The Granton Road Respite Service, which is used by 28 people in Edinburgh, will shut its doors in January.
The council said it was under-used and was not suitable for a 21st-century respite service, with some people struggling to gain access to all areas of the five-bedroom property.
It was also pointed out that the local authority channels more than £250,000 a year into the unit, but the 28 individuals could receive a similar package elsewhere in the community for around £100,000.
However, there will be concern among users given the upset the changing of routines can cause people with conditions such as autism.
Edinburgh’s health leader Councillor Paul Edie said that, while some had raised concerns initially about the closure, it should be seen as a positive move.
He told the Evening News: “We have a duty to seek best value, and if we can do things better for cheaper it allows us to reinvest that money elsewhere. But of course it is a balance between quality and price.
“There were one or two who raised concerns when they were informed about the closure, but we’ve been working hard to reassure them that we will have something much better for them by the end of this.”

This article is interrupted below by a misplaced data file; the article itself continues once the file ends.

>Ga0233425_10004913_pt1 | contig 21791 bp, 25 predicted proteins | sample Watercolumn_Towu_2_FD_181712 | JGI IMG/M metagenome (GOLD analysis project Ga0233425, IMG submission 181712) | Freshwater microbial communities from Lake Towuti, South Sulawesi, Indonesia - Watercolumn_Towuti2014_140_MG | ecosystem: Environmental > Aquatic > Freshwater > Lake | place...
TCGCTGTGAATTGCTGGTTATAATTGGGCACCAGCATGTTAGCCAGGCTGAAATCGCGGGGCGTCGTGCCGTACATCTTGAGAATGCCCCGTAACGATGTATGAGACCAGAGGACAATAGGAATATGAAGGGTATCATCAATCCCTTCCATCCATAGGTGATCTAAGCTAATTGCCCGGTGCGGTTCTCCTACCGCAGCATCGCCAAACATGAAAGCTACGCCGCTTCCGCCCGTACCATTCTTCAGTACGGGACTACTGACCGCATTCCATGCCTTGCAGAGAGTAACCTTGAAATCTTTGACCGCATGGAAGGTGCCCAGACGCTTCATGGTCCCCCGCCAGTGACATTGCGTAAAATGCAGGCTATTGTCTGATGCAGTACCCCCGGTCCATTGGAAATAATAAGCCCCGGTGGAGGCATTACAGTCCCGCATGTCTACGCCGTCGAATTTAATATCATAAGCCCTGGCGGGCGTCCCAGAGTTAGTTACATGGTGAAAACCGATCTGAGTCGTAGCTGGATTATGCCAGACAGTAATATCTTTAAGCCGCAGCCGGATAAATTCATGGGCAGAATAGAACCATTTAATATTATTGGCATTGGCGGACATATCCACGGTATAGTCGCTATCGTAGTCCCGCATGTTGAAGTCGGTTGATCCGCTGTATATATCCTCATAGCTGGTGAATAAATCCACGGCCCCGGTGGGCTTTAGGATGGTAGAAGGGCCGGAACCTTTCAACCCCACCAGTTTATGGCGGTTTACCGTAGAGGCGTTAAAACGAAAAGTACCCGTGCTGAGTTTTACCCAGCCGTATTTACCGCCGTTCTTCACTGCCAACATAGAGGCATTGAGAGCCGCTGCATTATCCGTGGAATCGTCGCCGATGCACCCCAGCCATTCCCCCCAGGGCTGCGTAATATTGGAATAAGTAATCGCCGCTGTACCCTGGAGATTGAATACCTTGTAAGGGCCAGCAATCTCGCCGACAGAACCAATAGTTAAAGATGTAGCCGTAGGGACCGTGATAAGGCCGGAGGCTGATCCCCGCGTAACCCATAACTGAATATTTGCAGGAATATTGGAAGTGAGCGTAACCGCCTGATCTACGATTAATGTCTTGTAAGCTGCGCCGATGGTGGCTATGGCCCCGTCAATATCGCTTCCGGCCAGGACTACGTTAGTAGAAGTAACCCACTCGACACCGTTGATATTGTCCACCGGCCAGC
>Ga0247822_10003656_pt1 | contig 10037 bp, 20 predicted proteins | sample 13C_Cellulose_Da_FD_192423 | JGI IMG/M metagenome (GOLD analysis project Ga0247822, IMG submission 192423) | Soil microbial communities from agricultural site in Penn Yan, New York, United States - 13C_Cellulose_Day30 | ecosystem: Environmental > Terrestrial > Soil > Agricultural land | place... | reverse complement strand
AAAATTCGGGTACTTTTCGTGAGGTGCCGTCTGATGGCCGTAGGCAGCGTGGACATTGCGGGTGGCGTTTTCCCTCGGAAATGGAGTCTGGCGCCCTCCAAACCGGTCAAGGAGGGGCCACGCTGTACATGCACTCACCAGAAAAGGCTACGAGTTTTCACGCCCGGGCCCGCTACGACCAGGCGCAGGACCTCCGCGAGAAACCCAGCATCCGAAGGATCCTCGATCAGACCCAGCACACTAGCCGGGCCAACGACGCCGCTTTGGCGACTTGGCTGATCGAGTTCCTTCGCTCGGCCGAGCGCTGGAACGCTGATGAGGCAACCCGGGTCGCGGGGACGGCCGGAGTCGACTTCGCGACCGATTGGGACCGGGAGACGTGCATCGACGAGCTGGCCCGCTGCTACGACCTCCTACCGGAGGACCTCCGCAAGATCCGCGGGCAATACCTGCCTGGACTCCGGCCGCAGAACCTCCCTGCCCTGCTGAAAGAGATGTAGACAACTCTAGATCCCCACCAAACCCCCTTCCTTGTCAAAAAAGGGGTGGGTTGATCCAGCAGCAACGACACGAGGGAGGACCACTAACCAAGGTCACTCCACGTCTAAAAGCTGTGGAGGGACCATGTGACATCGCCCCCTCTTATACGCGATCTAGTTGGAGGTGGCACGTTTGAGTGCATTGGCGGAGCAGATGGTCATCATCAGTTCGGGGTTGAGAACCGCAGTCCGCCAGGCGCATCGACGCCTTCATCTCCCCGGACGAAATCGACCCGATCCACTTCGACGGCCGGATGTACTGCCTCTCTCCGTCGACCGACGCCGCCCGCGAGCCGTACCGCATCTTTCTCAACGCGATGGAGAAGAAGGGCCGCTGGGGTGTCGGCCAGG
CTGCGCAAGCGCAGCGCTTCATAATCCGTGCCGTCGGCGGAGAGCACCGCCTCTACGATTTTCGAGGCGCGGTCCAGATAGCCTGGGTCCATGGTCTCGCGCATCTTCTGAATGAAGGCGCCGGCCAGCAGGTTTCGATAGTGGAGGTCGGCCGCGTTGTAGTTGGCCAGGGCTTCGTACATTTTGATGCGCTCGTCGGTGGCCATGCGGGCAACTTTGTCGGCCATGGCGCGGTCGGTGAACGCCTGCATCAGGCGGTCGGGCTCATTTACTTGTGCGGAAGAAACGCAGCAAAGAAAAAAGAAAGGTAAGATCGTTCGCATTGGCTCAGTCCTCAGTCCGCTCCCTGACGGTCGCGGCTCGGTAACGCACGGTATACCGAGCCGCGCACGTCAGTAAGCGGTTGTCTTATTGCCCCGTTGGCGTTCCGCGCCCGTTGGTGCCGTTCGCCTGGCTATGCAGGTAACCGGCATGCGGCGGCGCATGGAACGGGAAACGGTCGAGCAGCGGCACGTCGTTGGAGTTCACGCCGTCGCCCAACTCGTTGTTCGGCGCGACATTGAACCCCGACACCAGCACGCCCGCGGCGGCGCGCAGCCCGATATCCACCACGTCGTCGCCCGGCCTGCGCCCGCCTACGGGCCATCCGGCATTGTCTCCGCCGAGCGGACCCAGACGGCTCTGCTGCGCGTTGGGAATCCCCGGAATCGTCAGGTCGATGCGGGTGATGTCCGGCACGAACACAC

Respite – which allows carers who are looking after their loved-one a well-earned break – is becoming increasingly important in Edinburgh.
Due to medical advances, people with complex needs are now living longer, which means many people caring for them full-time can be in their 70s or 80s, making them more in need of a break.
Cllr Edie added: “Everyone involved [at Granton Road] will receive the same amount of respite as they did before.”
As well as not being fit-for-purpose, actual take-up of the facility was disappointing. Average occupancy hovered around the 50 per cent mark, further amplifying the waste of money it was becoming for the council.
Peter Gabbitas, director of health and social care in Edinburgh – a post jointly funded by the council and NHS Lothian – said: “The house has five single bedrooms, three of which are situated on the upper floor and are not accessible to any service user with mobility difficulties.
“All current carers of service users using Granton Road have been allocated a social worker to offer support during the review, and to identify individuals’ preferred form of respite.
“During the consultation meetings there were positive views expressed at the option of having more choice over how their respite could be delivered.
“It is recognised that potential change can cause anxiety and concern.”